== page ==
Research compiled by writing and proofreading service Global English Editing shows that 35% of people in the world have read more books than usual since COVID began.
November 10, 2020
November 5, 2020
"It is heartening to remember that heroes emerge in unpredictable places." NPR reviews a new book depicting "the savagery of Syrian President Bashar al Assad's regime contrasted with the life-saving symbol of civilization: a library."
Available from the Jones here.
October 30, 2020
(Click on image to enlarge.)
Posting it larger here. Because this is important:
"Since our schools first closed last March,
our amazing Food Services team has worked tirelessly to ensure that our
students have uninterrupted access to free, nutritious meals,
distributing well over 100,000 meals to date. Thanks to the extension of
the USDA's universal free meals program, the District can now provide
free meals for any child age 18 and under throughout the 2020-2021
school year (until June 30, 2021). I want to stress that any child
(living in any location in our towns) is eligible for these free meals
and participation helps not just the children, but the District benefits
from increased reimbursements. Meals are distributed for Monday and
Tuesday each Monday, meals for Wednesday and Thursday are distributed
each Wednesday, and meals for Friday, Saturday and Sunday are
distributed each Friday. The pick-up sites are included in the
newsletter below, and families are welcome to pick up meals at whichever
site is most convenient for them."
October 29, 2020
Chandamama, a children’s magazine, was published for 60 years in 13 languages in the Indian state of Tamil Nadu. More than 70 million people speak Tamil, making it even more widespread than Italian, but many popular international comics were not being translated.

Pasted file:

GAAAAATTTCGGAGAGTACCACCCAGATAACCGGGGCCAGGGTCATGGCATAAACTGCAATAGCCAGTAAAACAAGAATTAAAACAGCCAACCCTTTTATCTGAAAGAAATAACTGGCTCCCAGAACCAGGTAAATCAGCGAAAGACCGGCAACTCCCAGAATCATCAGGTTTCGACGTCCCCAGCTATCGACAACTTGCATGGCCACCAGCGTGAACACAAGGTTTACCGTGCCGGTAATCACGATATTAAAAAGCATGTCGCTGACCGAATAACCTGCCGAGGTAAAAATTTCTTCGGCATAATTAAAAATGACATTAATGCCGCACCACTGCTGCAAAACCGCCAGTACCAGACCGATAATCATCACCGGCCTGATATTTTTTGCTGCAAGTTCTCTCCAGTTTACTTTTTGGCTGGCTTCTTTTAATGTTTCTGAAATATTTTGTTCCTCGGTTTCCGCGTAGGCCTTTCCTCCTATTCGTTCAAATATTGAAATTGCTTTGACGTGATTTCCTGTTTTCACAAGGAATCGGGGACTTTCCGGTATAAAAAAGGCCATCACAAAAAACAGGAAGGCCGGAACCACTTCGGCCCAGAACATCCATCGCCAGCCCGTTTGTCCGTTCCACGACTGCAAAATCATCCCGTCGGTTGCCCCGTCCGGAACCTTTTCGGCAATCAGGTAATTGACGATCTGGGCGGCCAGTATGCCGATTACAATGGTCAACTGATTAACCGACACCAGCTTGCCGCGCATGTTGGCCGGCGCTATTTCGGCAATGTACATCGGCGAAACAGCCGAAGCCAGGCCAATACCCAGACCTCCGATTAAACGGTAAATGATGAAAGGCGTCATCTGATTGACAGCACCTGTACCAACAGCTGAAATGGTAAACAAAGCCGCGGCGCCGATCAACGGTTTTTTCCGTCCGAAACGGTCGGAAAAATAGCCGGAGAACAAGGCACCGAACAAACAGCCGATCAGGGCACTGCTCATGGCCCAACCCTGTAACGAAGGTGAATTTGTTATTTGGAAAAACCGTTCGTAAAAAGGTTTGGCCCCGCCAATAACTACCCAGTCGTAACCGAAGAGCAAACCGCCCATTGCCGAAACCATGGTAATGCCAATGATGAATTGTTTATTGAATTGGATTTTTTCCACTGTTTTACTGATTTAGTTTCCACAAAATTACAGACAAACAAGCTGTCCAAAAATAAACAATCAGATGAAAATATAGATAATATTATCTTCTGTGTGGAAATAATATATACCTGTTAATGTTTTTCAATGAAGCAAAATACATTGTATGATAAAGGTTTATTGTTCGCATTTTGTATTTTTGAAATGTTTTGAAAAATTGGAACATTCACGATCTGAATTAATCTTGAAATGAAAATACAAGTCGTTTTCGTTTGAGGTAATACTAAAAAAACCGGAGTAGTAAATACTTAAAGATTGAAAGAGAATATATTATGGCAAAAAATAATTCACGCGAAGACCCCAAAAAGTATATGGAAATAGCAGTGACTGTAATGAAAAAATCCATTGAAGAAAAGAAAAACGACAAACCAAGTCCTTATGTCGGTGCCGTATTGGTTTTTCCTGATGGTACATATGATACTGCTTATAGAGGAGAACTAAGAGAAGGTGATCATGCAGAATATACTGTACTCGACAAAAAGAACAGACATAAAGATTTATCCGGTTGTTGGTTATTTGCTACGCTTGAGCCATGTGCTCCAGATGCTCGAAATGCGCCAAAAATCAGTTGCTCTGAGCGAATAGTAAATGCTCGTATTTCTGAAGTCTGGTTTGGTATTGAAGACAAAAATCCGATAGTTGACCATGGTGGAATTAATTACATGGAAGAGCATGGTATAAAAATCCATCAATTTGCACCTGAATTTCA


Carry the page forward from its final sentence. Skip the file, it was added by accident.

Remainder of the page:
M. Soundrapandian changed all that.
October 28, 2020
October 22, 2020
October 18, 2020
On October 15, the Jones Library Board of Trustees unanimously voted to approve the library’s renovation and expansion plan. The Board also voted to request that the Amherst Town Council approve the plan by the end of April. Those votes were the culmination of more than a decade of careful planning, extensive deliberation and consultation, and continuing commitment to making sure that Amherst’s libraries serve the needs of all its residents.
They point us toward a bright future in which the Jones will continue to nurture democratic values and a vibrant and inclusive culture in our town.
But some might ask, why move forward with the plan now? And why ask for a vote in April?
As to the first question, the Trustees have completed all the work needed to move the plan to fruition. It is now ready for consideration by the people of Amherst and their elected representatives.
Our planning began when the Board of Trustees launched a long-range planning process. As part of that process, we surveyed library patrons and the public. We held focus group sessions and talked with the staff about the library’s needs as well as their own hopes and aspirations.